Blurb: No official blurb so a quote from Waterstones.com will have to do!
“A spot-on, wildly funny and sometimes heart-breaking book about growing up, growing older and navigating all kinds of love along the way.”
Title: Everything I Know About Love
Author: Dolly Alderton
Publisher: Penguin Books, owned by Penguin Random House
Genre: Non-Fiction, Biography
Typically, I’m not really one for non-fiction, especially biographies, but I picked this one up after a break up and was most definitely not disappointed. Dolly takes us through her life, listing all of the heartbreaks, trials and tribulations that she’s encountered on the way, giving advice as she goes. There’s everything from love and personal growth to grief and friendship and all aspects offered me a lot of comfort for various reasons.
First off, Dolly’s is the voice of the older sister that I always wanted. So honest about her experiences and candid about her advice to those in similar situations. Both during a break up and then later, after losing my dad, I felt comforted by reading about her experiences and how she dealt with them, offering the understanding of having been there already and the hope that it gets better with time. The tone of this book was informal and conversational, making you feel as though you were long time friends swapping stories which I particularly enjoyed. I felt as if, by the end, I knew the people she mentioned and that I was priviledge to their wonderfully tight-knit group which gave off such a comforting vibe – simply like being wrapped up in a warm hug. I loved the lists of everything she knew about love at different ages. Whether I related to them personally or have yet to truly understand some of the points, it was wonderful to see the change we go through as people as we experience more of life and also gave me a few hints of what’s to come – and that it’s totally normal! In this book, Dolly gives a voice to all of those thoughts in the back of your mind and shows you that there’s a way to get past them and flourish, but also to learn from the mistakes. The inclusion of recipes was a perfect touch as I feel like sometimes all we want in a low moment is that homey classic, a perfectly scrambled egg. For me, this only added to Dolly’s relatability. Alderton writes so smoothly and with such humour that this book was a joy to read and I’m currently anxiously awaiting her first novel due out next year.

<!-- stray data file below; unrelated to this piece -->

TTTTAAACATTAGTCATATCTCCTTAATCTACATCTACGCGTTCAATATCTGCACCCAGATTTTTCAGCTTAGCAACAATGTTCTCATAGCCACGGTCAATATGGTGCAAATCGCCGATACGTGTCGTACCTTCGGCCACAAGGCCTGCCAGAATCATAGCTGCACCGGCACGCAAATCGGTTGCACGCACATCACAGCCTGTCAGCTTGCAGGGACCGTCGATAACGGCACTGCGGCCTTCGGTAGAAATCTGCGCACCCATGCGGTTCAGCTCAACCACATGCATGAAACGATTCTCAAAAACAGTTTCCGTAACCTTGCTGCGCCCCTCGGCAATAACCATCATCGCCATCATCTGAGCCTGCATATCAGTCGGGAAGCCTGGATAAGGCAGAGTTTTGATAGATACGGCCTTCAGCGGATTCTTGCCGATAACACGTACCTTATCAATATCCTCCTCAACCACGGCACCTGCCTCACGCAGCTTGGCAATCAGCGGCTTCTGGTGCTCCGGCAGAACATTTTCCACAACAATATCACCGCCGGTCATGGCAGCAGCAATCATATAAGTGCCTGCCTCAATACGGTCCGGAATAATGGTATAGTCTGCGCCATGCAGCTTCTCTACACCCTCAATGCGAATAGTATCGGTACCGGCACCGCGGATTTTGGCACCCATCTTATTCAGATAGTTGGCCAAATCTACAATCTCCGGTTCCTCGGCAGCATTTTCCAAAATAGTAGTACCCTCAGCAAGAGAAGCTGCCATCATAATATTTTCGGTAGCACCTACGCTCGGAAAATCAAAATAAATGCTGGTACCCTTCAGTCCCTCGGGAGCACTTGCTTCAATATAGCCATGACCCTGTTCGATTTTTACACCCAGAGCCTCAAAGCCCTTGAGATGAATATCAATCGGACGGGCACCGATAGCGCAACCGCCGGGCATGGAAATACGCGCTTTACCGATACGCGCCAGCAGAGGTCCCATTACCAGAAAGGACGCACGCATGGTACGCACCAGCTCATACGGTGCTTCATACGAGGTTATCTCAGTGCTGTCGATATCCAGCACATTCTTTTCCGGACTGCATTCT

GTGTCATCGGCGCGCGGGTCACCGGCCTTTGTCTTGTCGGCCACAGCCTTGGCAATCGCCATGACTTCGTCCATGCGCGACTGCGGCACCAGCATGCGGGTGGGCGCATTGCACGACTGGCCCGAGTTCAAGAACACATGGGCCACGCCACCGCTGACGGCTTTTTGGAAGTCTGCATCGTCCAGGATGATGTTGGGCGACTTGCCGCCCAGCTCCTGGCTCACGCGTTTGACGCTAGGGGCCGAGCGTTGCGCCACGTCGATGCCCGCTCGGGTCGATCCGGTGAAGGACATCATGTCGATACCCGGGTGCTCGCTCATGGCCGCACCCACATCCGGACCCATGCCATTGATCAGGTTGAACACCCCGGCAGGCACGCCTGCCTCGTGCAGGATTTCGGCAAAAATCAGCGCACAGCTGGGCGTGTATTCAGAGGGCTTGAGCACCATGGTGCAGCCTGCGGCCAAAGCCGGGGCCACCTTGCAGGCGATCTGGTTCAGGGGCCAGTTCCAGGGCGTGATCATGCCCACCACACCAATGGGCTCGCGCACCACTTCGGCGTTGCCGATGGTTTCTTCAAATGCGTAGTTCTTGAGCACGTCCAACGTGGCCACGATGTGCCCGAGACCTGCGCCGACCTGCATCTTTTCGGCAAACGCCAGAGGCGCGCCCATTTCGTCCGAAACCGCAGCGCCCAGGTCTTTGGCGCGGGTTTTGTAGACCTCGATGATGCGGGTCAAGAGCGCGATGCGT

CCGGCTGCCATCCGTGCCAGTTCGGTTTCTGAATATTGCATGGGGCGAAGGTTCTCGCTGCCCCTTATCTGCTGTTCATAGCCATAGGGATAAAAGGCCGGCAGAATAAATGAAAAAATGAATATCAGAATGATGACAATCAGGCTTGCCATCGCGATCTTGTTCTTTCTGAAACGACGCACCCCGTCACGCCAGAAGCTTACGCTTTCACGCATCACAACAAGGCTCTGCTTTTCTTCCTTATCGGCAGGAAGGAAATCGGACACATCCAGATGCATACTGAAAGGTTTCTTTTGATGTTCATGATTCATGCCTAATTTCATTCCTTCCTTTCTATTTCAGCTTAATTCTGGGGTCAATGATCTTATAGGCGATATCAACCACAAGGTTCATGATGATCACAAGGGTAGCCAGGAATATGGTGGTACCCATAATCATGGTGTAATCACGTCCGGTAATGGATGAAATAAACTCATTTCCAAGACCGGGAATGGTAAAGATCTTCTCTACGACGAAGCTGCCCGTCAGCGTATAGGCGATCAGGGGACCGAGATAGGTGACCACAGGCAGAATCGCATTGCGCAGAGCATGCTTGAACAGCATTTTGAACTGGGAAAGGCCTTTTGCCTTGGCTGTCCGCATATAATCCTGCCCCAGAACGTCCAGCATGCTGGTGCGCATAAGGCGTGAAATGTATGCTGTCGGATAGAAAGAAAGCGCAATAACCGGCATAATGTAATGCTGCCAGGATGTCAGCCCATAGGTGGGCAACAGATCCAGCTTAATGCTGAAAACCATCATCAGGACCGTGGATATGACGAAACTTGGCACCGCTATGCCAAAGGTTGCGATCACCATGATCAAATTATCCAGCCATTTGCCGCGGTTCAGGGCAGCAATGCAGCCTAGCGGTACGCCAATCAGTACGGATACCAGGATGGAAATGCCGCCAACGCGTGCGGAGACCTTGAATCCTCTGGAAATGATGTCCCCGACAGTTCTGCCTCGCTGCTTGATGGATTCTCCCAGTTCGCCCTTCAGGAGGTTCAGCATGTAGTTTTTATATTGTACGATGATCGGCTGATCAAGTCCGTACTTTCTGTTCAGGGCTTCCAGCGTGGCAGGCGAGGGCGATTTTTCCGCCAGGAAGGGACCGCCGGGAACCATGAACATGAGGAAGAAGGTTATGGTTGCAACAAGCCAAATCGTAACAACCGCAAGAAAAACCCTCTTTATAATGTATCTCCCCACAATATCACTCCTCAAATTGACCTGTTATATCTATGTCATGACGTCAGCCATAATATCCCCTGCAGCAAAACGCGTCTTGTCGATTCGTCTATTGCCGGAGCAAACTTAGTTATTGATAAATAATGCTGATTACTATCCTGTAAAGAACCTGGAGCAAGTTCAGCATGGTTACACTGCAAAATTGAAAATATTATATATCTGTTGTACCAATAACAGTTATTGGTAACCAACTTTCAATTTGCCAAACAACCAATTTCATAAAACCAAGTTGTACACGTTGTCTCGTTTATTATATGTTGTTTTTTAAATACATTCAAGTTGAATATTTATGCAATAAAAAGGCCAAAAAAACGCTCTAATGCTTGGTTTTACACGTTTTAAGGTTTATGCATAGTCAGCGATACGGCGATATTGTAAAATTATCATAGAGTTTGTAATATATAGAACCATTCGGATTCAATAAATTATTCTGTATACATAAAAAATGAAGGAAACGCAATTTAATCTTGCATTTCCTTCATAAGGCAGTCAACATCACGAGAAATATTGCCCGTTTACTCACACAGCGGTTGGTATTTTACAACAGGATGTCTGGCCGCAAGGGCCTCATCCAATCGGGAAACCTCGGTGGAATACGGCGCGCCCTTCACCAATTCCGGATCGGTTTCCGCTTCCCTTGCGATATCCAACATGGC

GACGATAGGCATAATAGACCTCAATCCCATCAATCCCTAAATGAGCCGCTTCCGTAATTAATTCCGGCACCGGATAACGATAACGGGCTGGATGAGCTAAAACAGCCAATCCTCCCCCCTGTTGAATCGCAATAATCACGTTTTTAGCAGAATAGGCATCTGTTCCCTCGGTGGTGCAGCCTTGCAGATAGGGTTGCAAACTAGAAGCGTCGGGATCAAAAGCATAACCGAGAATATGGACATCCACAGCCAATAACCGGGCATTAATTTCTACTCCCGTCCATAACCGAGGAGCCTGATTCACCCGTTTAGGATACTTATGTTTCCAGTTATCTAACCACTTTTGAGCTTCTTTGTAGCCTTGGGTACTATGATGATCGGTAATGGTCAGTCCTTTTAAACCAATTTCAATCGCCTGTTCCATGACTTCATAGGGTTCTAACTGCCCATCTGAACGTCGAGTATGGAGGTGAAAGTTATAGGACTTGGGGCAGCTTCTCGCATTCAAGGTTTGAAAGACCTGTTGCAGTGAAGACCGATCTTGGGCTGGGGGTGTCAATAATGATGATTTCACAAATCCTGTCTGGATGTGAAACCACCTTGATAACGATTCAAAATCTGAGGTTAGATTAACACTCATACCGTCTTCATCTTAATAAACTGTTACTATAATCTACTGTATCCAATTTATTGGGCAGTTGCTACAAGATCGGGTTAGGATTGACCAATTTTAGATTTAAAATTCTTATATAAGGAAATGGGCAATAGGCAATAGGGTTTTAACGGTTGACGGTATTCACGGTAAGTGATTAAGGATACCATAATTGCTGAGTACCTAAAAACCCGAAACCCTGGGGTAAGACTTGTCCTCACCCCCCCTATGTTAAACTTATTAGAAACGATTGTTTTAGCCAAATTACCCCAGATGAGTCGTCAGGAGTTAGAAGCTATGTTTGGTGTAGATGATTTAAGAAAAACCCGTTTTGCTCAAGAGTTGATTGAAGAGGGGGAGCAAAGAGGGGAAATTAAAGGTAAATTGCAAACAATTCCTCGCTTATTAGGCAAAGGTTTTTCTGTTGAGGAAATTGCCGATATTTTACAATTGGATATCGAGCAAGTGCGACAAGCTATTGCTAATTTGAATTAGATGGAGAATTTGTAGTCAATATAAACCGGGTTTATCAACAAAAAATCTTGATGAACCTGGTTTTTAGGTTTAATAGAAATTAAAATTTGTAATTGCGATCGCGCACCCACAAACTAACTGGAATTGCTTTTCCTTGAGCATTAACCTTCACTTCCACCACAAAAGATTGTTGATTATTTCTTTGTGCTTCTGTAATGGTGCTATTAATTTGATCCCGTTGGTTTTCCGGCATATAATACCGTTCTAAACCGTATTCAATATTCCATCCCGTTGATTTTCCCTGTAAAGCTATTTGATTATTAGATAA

My favourite thing about this book is the lasting impact it’s had on me. I feel like I’ve gone from being unsure about myself and how I’m perceived (particularly by men that I’m potentially interested in) and whether I’m moving too slowly through life, to just doing what I feel is best for me, concentrating on myself and feeling more in touch with who I am. Additionally, the ending of this book really had me thinking about all of the wonderful people in my life and how grateful I am for their advice and influence, leading me to reach out to them and let them know. An overall very positive take from a book, more so than I had expected!
As for what I disliked about this book, I find it difficult to think of anything. More recipes would have been a nice touch but they were an added extra to begin with (a brilliant one at that!) and while interesting, wouldn’t make this book more enjoyable on a large scale anyway.
Overall, I would genuinely recommend this book to anyone who is feeling a little unsure of their place in the world, is going through some sort of loss (relationship or otherwise) or just wants some proof that they’re not struggling alone.
Recommend?: Yes! 100%!!
Have you read this book? What did you think? Is there something similar that you’ve read? I’d love to know!